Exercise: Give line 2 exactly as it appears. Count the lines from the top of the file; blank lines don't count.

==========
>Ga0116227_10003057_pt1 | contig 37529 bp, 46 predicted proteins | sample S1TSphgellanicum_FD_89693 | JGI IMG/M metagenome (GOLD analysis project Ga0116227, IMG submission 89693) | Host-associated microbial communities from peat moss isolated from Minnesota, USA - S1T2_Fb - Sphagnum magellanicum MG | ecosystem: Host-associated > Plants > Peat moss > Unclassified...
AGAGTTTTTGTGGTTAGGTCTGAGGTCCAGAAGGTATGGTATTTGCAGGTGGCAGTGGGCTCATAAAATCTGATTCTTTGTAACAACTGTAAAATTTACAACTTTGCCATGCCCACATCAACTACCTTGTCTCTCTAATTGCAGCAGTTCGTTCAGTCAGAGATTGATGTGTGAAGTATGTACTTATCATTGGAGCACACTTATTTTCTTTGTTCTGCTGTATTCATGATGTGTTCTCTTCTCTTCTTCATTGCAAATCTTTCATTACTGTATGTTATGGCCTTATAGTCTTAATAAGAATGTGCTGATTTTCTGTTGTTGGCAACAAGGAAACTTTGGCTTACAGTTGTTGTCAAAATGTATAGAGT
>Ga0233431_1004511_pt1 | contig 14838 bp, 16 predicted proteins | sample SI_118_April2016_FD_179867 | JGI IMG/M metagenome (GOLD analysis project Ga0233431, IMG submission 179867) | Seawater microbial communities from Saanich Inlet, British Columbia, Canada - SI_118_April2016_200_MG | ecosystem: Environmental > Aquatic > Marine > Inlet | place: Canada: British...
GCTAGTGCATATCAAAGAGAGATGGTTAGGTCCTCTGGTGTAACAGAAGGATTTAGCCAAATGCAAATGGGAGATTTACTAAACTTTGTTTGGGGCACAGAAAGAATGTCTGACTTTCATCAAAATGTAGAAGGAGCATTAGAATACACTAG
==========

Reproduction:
AGAGTTTTTGTGGTTAGGTCTGAGGTCCAGAAGGTATGGTATTTGCAGGTGGCAGTGGGCTCATAAAATCTGATTCTTTGTAACAACTGTAAAATTTACAACTTTGCCATGCCCACATCAACTACCTTGTCTCTCTAATTGCAGCAGTTCGTTCAGTCAGAGATTGATGTGTGAAGTATGTACTTATCATTGGAGCACACTTATTTTCTTTGTTCTGCTGTATTCATGATGTGTTCTCTTCTCTTCTTCATTGCAAATCTTTCATTACTGTATGTTATGGCCTTATAGTCTTAATAAGAATGTGCTGATTTTCTGTTGTTGGCAACAAGGAAACTTTGGCTTACAGTTGTTGTCAAAATGTATAGAGT